By Kaily Carson
Content Warning: suicide, murder
At the National Orphan Train Complex, visitors will occasionally question the ratio of “good” to “bad” placement stories. We are able to document that the placing statistics for Orphan Train Riders closely mirror the statistics of the current foster care system. One out of every five children who rode the Orphan Train probably had a less than ideal placement. This could have involved anything from being overworked to all types of mistreatment. The placing agency and any local citizen involved in the placements (Children’s Aid Society local committee or the local Catholic priest) had the responsibility to keep an eye on these Riders and intervene in their welfare if necessary. Obviously, that was easier said than done. One Rider in particular, that many on our board were actually acquainted with as an adult, talked about the abuse she suffered at the hands of her new “mother.” However, she hoped that when people heard her story, they would focus more on the adult she became: a good wife, mother, and citizen of her community.
Now, for one of the more notorious “bad” stories: “Kansas Charley” Miller. He was born Karl or Charles Miller on November 20, 1874 in a Manhattan, New York tenement, to Frederick and Marie Elise Miller. His parents were German and Irish immigrants, and the family spoke German. Charley had two older siblings: Caroline and Fred. The family later added another son, William. After their mother’s death, Charley’s father tried to keep the family together, but could not find work and began drinking heavily. After his father committed suicide, the children were taken to the Children’s Aid Society. Charley was only six years old.
According to a book published in 2003 by Joan Jacobs Brumberg, “Kansas Charley”, Charles Miller was first placed out in Princess Ann County, Virginia, by the Children’s Aid Society. This placement expected a great deal of labor from the twelve-year-old boy and lasted less than six months. Not only did he have no experience doing such work, he also was not interested in doing such work.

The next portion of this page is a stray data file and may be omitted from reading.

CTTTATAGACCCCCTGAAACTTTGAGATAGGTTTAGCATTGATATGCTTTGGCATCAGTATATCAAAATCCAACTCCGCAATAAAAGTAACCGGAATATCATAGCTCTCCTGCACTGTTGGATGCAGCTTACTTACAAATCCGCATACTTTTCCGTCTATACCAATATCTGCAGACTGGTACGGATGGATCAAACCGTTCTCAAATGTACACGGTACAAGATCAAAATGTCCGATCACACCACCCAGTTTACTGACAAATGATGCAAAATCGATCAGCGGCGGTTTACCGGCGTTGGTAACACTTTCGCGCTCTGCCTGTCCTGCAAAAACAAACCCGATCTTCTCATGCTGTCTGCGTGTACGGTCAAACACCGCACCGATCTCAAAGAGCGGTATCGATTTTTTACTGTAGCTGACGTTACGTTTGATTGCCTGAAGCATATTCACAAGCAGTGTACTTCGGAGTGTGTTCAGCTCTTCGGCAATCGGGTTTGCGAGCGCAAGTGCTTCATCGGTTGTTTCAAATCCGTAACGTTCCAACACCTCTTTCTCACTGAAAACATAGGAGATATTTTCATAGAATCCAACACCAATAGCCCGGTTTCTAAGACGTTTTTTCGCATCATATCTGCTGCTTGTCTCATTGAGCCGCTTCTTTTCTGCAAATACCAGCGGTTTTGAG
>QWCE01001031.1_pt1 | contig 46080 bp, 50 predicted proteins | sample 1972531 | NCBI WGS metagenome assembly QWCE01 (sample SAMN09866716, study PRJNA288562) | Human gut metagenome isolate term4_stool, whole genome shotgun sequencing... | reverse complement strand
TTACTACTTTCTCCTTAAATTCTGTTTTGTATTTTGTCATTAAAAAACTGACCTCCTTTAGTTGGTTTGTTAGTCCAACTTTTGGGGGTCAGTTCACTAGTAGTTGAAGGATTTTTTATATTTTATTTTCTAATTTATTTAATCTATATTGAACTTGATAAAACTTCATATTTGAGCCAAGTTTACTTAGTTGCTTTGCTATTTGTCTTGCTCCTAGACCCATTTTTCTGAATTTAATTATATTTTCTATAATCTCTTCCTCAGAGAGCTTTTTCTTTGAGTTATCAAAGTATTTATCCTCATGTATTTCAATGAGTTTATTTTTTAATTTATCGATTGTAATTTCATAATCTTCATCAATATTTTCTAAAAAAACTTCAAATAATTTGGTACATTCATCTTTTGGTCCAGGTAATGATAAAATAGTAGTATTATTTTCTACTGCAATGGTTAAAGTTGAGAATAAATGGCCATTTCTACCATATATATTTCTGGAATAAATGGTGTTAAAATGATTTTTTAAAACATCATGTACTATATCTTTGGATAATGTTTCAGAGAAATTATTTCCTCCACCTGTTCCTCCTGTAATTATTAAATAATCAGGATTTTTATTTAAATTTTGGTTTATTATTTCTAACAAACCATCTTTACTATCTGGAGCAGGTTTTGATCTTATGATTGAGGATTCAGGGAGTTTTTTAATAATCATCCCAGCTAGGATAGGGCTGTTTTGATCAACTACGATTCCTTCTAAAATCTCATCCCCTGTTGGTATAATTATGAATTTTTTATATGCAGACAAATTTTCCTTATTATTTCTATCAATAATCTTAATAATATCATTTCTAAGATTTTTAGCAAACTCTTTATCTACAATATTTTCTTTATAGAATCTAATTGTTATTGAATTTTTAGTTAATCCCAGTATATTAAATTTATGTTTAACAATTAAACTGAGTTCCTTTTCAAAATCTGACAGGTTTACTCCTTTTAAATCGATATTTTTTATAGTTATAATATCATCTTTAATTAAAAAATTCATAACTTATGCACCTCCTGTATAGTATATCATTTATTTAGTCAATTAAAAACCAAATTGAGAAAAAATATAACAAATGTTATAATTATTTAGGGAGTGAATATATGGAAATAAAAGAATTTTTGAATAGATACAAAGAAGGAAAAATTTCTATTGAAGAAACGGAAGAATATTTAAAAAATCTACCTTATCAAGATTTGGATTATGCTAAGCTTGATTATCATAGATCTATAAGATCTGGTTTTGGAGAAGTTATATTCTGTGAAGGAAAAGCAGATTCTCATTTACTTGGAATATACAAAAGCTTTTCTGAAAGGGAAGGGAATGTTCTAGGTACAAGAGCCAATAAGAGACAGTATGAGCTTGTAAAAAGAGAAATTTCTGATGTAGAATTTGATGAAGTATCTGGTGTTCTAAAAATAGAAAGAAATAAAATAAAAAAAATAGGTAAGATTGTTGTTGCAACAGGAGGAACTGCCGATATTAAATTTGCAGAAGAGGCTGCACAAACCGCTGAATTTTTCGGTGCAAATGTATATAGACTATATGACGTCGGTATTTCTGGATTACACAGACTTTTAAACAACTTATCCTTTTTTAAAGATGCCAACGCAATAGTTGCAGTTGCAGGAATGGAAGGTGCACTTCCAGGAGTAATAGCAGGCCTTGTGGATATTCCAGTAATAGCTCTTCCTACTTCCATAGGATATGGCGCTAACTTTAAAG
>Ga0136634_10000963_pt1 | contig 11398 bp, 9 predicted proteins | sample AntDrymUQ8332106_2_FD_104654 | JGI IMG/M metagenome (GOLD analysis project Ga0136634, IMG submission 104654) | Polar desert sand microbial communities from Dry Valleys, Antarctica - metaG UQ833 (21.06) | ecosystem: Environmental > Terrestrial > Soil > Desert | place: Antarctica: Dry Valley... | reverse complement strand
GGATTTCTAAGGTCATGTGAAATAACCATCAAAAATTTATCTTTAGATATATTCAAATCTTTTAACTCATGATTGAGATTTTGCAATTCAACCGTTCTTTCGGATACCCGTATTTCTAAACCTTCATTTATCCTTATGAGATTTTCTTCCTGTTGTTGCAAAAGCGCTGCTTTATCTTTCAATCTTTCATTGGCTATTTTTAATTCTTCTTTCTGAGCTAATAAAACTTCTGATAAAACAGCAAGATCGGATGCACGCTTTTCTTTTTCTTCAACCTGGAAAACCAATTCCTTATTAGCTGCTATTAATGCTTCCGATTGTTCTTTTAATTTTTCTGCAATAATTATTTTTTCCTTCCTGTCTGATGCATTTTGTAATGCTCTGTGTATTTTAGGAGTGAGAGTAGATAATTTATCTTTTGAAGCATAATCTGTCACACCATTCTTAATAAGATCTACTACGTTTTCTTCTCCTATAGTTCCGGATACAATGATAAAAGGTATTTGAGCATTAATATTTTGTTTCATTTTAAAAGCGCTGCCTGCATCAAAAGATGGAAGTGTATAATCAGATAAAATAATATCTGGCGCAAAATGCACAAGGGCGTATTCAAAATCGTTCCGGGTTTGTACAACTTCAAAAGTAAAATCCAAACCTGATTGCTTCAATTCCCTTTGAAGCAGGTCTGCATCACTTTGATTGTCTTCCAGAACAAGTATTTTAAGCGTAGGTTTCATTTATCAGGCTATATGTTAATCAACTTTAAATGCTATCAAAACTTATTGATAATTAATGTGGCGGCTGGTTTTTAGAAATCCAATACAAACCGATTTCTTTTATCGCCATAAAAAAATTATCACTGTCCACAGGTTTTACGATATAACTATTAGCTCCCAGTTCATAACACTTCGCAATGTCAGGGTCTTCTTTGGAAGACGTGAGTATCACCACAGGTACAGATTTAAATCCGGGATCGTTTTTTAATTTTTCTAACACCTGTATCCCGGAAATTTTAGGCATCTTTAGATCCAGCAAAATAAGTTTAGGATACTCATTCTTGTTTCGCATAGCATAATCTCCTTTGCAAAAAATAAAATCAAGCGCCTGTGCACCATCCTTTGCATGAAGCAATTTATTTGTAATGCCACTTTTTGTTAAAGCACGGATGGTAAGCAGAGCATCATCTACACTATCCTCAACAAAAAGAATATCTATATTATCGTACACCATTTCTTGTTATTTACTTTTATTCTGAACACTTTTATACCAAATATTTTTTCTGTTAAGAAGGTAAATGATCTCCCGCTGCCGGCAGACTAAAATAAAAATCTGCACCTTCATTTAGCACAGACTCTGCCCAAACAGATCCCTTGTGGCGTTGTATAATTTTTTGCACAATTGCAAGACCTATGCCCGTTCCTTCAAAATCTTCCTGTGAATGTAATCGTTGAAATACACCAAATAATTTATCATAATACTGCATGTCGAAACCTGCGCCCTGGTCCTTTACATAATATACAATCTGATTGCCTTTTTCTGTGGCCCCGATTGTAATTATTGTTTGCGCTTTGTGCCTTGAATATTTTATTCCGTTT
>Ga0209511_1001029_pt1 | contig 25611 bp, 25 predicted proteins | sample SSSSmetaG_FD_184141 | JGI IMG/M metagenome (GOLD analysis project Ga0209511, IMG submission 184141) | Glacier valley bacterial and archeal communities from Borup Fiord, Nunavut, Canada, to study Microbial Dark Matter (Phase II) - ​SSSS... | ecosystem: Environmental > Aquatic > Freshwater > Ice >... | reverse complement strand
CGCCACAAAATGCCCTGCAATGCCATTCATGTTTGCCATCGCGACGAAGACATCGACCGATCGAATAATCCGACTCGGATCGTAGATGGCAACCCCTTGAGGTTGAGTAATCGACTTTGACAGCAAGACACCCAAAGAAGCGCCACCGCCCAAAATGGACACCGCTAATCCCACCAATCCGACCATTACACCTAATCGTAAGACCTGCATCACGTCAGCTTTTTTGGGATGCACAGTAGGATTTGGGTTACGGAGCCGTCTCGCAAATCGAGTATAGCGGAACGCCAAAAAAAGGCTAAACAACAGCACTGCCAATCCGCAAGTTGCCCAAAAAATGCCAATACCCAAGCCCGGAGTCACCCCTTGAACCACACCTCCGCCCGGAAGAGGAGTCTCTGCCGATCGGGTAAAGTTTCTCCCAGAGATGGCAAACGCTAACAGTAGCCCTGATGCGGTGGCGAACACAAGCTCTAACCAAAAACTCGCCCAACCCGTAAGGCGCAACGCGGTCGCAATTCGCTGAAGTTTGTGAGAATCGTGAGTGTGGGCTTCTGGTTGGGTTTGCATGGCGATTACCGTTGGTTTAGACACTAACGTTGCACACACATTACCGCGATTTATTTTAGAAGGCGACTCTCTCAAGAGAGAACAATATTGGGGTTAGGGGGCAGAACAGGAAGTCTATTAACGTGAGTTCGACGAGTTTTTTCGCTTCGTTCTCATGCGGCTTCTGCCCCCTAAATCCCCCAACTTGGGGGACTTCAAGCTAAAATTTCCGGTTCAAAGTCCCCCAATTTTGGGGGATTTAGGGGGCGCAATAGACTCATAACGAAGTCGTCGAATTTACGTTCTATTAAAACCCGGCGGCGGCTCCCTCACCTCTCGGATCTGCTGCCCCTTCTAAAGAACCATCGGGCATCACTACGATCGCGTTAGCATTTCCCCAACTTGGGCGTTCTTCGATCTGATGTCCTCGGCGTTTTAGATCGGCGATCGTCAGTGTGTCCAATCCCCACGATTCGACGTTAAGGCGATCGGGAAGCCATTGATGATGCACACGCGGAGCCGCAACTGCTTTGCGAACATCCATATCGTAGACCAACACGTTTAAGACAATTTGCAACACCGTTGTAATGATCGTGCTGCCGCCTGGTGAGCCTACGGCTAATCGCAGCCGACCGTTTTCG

After time back in New York, Charley rode an Orphan Train to St. Charles, Minnesota, accompanied by Agent Charles R. Fry. Charley was small for his age with blue eyes and fair hair. The farm family of William and Nancy Booth, whose birth children were now adults, did not want to continue to pay hired hands to help with the farm labor. Charley was to provide this service for room and board. Of course, he had little to no experience working with the land and raising crops. Another reason why placements for Charley were doomed before they had a chance at success was his “disease.” Charley was a long-term bed wetter. Many remedies had been administered during his time at the CAS, some very cruel, with no success. These treatments only served to crush the psyche of the young boy.